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Identification of a mast-cell-specific receptor crucial for pseudo-allergic drug reactions.

McNeil BD, Pundir P, Meeker S, Han L, Undem BJ, Kulka M, Dong X - Nature (2014)

Bottom Line: Although they are classically activated by immunoglobulin (Ig)E antibodies, a unique property of mast cells is their antibody-independent responsiveness to a range of cationic substances, collectively called basic secretagogues, including inflammatory peptides and drugs associated with allergic-type reactions.The pathogenic roles of these substances have prompted a decades-long search for their receptor(s).Finally, we determine that Mrgprb2 and MRGPRX2 are targets of many small-molecule drugs associated with systemic pseudo-allergic, or anaphylactoid, reactions; we show that drug-induced symptoms of anaphylactoid responses are significantly reduced in knockout mice; and we identify a common chemical motif in several of these molecules that may help predict side effects of other compounds.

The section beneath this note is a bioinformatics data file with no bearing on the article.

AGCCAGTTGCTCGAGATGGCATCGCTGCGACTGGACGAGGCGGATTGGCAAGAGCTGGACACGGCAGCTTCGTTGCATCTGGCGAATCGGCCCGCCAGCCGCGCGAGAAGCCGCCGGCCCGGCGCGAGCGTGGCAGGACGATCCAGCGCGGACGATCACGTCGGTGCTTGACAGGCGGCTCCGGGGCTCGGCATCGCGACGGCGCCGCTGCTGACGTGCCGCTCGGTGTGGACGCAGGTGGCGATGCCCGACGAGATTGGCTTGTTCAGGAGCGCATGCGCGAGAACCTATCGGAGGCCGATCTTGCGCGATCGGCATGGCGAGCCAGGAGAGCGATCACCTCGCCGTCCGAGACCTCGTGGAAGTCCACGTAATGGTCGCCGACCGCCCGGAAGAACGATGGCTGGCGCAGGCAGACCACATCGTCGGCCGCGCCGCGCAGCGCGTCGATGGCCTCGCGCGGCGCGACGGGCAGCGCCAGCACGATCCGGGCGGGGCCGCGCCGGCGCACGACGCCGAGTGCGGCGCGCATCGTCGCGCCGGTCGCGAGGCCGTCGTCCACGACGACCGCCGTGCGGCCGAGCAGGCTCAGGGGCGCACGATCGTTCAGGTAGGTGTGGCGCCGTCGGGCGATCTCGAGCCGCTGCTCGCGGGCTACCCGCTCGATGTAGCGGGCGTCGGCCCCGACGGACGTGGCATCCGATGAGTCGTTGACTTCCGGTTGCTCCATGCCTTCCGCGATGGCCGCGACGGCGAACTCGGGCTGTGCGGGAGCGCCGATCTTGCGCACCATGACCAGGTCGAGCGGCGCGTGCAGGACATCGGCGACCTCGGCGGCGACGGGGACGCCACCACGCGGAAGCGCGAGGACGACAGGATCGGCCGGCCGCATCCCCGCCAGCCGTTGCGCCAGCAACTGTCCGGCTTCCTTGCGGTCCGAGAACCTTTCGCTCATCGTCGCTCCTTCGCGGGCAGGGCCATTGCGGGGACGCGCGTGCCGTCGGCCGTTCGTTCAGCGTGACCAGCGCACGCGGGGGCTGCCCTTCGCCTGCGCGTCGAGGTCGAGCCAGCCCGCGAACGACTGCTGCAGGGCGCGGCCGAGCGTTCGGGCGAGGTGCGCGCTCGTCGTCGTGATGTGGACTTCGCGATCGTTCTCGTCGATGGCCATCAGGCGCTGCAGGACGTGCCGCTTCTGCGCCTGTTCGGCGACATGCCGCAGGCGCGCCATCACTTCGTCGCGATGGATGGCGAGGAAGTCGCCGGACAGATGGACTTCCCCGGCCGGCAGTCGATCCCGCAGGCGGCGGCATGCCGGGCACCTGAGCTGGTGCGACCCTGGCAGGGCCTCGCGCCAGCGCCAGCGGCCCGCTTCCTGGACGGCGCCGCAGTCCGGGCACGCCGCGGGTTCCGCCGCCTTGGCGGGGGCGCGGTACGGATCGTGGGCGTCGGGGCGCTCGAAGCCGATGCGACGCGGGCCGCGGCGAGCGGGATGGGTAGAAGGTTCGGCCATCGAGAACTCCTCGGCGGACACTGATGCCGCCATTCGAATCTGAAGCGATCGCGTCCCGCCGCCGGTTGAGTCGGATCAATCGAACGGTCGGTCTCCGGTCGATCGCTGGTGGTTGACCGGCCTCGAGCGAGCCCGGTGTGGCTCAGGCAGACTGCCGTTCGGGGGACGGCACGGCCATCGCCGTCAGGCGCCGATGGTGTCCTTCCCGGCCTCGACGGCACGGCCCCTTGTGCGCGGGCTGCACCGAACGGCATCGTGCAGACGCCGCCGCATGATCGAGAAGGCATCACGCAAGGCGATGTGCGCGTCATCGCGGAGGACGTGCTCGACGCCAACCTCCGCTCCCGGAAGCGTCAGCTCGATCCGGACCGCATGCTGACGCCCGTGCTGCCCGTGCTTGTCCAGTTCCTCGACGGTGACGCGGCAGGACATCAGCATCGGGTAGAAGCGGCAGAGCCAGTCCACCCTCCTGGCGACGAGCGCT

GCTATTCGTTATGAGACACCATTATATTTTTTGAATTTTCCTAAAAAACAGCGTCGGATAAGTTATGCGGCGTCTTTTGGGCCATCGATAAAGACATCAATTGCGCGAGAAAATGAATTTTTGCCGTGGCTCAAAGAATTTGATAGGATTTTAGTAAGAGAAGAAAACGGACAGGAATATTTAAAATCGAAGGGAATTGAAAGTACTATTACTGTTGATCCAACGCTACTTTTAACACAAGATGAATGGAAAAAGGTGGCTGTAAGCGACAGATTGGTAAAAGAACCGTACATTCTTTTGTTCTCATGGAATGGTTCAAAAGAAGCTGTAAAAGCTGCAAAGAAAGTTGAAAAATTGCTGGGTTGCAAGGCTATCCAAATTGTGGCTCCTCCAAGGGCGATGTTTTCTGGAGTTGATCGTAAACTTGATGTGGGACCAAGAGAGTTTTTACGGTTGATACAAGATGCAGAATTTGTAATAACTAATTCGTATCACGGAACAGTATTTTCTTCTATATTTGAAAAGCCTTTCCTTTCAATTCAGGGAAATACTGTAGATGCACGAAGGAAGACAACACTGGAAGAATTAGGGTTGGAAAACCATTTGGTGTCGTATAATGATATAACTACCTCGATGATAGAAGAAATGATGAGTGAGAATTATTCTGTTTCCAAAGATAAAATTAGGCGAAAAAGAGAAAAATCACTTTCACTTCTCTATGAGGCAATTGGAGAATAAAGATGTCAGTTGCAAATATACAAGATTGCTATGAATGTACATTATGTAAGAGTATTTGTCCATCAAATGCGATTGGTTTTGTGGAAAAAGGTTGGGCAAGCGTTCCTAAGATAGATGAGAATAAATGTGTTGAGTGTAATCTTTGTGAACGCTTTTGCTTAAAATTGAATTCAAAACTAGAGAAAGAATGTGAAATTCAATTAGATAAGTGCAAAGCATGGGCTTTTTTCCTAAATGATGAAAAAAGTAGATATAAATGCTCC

View Article: PubMed Central - PubMed

Affiliation: The Solomon H. Snyder Department of Neuroscience, Department of Neurosurgery, Center for Sensory Biology, Johns Hopkins University, School of Medicine, Baltimore, Maryland 21205, USA.

ABSTRACT